Dip Dip Dip!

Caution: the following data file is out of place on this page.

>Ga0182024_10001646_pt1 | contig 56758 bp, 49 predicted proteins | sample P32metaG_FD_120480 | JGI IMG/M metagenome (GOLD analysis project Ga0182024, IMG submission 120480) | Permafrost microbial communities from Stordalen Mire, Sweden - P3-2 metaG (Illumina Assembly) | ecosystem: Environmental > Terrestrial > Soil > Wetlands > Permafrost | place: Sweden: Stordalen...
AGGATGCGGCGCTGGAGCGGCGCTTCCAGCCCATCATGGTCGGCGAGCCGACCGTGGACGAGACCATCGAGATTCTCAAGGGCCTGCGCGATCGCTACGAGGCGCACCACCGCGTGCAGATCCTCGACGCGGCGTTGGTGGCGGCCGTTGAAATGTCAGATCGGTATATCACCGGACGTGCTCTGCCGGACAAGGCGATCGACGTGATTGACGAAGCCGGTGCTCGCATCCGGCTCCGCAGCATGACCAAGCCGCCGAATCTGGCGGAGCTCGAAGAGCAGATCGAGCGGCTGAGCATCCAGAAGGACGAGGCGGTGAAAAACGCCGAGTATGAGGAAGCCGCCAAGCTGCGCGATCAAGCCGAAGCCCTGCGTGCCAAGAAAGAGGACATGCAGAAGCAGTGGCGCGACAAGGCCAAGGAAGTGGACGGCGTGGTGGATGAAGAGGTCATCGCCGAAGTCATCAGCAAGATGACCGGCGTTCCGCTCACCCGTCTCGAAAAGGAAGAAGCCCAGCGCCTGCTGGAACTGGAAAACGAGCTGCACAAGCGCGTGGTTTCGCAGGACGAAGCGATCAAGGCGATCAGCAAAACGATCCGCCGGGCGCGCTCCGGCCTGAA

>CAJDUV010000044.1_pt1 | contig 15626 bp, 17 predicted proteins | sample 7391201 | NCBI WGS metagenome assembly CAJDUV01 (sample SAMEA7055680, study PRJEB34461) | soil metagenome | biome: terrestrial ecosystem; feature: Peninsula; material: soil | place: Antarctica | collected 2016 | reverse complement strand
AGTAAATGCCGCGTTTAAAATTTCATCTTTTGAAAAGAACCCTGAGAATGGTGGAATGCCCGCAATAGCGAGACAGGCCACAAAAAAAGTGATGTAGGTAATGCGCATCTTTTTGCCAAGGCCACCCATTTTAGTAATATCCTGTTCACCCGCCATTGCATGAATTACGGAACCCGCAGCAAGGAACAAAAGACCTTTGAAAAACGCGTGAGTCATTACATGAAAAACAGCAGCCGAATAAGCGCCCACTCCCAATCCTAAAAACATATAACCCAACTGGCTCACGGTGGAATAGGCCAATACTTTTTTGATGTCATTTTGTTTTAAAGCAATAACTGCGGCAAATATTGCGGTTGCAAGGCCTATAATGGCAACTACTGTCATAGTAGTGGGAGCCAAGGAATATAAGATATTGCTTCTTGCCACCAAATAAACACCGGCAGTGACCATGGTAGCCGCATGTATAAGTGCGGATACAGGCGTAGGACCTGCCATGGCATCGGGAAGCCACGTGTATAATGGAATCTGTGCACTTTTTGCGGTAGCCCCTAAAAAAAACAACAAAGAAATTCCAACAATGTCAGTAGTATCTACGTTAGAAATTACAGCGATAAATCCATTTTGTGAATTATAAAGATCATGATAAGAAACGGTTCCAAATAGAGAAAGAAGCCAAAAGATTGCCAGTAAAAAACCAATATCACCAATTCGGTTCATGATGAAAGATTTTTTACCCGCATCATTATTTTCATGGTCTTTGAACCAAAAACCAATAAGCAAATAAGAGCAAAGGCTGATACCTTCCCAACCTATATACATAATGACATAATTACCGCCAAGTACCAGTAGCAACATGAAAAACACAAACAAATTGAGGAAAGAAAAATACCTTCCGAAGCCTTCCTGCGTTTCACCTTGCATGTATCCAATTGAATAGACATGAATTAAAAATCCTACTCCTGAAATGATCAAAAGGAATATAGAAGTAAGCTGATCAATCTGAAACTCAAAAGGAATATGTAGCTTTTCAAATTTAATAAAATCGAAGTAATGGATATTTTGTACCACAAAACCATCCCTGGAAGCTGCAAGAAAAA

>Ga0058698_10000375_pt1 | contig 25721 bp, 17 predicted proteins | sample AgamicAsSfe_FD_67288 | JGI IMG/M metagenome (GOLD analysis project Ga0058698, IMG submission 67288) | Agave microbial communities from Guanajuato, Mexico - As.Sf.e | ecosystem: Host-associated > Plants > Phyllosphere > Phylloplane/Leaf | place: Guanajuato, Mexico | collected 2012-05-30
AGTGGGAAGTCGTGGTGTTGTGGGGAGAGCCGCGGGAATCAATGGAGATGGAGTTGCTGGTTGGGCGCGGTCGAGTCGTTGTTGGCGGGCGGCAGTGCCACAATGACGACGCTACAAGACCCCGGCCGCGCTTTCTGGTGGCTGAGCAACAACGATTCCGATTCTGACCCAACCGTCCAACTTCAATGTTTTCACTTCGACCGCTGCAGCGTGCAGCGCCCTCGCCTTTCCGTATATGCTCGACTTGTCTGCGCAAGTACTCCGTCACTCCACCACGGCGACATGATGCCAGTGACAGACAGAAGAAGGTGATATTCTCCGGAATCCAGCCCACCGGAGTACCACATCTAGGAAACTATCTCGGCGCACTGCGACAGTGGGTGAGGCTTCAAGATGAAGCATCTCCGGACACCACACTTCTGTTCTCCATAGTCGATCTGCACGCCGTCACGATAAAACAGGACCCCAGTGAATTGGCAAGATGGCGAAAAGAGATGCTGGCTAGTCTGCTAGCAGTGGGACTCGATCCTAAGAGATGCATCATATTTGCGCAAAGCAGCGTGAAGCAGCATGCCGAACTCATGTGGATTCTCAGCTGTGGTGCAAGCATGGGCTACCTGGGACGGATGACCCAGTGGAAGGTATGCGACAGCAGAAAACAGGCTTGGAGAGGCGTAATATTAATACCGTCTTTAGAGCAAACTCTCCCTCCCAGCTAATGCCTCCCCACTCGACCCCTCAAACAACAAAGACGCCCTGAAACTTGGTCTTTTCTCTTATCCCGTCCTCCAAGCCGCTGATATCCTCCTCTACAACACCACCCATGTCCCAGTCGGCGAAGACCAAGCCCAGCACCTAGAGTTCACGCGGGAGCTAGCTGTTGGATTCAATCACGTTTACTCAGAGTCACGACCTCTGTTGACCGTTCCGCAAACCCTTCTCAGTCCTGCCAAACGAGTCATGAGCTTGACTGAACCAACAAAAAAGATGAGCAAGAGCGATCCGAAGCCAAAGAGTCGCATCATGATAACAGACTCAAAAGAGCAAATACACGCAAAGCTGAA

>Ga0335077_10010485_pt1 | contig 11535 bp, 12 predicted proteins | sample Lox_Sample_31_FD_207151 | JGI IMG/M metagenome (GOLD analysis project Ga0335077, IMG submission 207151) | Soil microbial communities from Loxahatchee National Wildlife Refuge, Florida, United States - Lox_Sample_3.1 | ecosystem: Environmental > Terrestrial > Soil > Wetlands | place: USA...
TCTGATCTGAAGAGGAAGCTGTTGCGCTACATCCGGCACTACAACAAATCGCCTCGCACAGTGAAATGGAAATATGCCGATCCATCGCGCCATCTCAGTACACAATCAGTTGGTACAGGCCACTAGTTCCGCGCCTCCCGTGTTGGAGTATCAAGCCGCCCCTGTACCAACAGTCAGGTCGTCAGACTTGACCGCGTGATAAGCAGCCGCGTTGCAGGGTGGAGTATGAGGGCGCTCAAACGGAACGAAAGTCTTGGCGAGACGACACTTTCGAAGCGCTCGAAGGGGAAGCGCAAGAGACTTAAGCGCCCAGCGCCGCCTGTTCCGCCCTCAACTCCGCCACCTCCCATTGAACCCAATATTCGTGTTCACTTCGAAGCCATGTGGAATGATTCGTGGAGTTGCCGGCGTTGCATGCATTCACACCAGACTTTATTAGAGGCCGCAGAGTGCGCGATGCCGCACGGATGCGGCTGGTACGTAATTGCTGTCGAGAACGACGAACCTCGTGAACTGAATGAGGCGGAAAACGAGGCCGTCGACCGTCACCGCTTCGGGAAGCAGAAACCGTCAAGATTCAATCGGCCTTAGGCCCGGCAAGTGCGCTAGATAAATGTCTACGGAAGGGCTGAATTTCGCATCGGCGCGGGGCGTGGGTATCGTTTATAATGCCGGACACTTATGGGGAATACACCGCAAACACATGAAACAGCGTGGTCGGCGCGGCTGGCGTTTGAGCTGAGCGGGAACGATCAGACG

The 80’s called and we invited them to (breakfast, lunch and) dinner….   Although I’m a fan of the 80’s shoulder pad, I know they aren’t for everyone. The party dip was also a big hit in the 80’s and I’m here to convince you to bring this one back!   Offering dips sounds uninspiring, but there’s a lot of bang for buck in it, for all ages! Dips can encourage: –       Food exploration –       Food enjoyment –       Tastes of new foods –       Fine motor skills that help with manipulating utensils  –       Adding new foods with different textures to their accepted food list   You can start with a spoon and show your little one how, as you dip their spoon repetitively into the dip, playfully say, “Dip, dip, dip”. Repeat a few times and then offer them the spoon or place it in front of them. Grab your own dip and spoon and model it for them. Remember to be responsive and watch for what they are communicating, if they aren’t keen to give it a go, you can offer the opportunity again the next day.   Start with a familiar dip that your little one eats. Slow, thoughtful steps are key. This may be yogurt or even a puree. You can mix it up from using the spoon as a dipper, to using food as a dipper. Again, start with a dipper your child is familiar with, enjoys and matches their skill level (for example, toast fingers, koftas/patties, don’t give your little one something like a carrot stick if they aren’t able to chew this trickier texture). Don’t limit opportunities by how you may perceive the taste, let your little one guide the combinations that they pick, some kids will enjoy banana dipped in sour cream.  Dippy trees and yoghurt recipe from Milk to Meals   Allow your little one to establish the pace, it’s ok if they are only keen to do the dipping. Even though they are not consuming, they are rehearsing, they are being exposed to the sensory components of the dip and dippers. The sight, the smell, the texture (on their hands), maybe even a taste. Be mindful that any added pressure is counterproductive, allow them to explore at the level they are comfortable with to establish joy and trust with their food and with you during mealtimes. Many little ones will enjoy licking their favourite dip off the dipper for many offerings before biting the dipper.   You can offer the dips presented in different ways, pay attention to what your little one seems to gravitate to or feels the most comfortable in exploring. Do they enjoy the dip as a blob on their highchair tray? In a novel little bowl? In a small section of their divided plate? A muffin tin?   Once your little one is dip, dip, dipping a familiar dipper into a familiar dip, you can try different dippers. You may like to offer a few dippers at the same meal (be mindful not to overwhelm them with too many choices, two preferred dippers and one new dipper at most would work well for more cautious eaters). You can then try a different dip with their preferred dippers.    Let me give you an example of how this may play out. Let’s say your little one likes tomato sauce/ketchup, and you find a dipper that she enjoys, plain penne pasta. You begin by dipping the pasta in the tomato sauce, your little one dips and starts to lick off the sauce and then as the meal progresses she begins eating the pasta dipped in tomato sauce. You then offer pasta and other preferred dippers (carrots, apple, patties) to dip in the tomato sauce over the next week, she joyfully dips and eats these. Once she had established the dipping idea and appears to be comfortable and confident, you add a very thin slice of shredded chicken along-side two other preferred dippers (carrot and patty). You begin by dipping the shredded chicken (and singing the “Dip, dip, dip” tune) and then placing it on a separate plate. Her body language indicates she is ok with this and begins dipping. She doesn’t bring it to her mouth this meal. You offer this combo a few days later and after eating all her preferred dippers (carrot and penne) in tomato sauce, you sing the tune and again dip the chicken in tomato sauce. After dipping and dumping a few bits, she decides to lick the tomato sauce off one of the pieces of chicken. Two weeks later, with you offering every few days, she is enjoying small shredded pieces of chicken dipped in tomato sauce. You then move on to a new dip, a pasta sauce dip with her preferred dippers (penne, carrots, apples, shredded chicken).  Dipping sweet potato into liver pate with beetroot kvass ‘jelly’ recipe from Milk to Meals   Dips can be fun and engaging for little ones and give them the comfort of exploring new foods with a food they like. The dipping action is similar to the action used with a spoon and fork, so it can provide some practice for utensil use. Dips also offer the opportunity for little ones to experience different textures, their favourite dip could be paired with broccoli, toast slices, mango so they can experience the different textures of these dippers on their hands, their lips, their tongue and inside their mouths even if they only chose to lick their fav dip off. Dips can become a fun familiar sequence in your mealtimes which offers your little one predictability and comfort when navigating mealtimes.      Written by Paediatric Speech Pathologist, Jamie Williams  @nourished.babes

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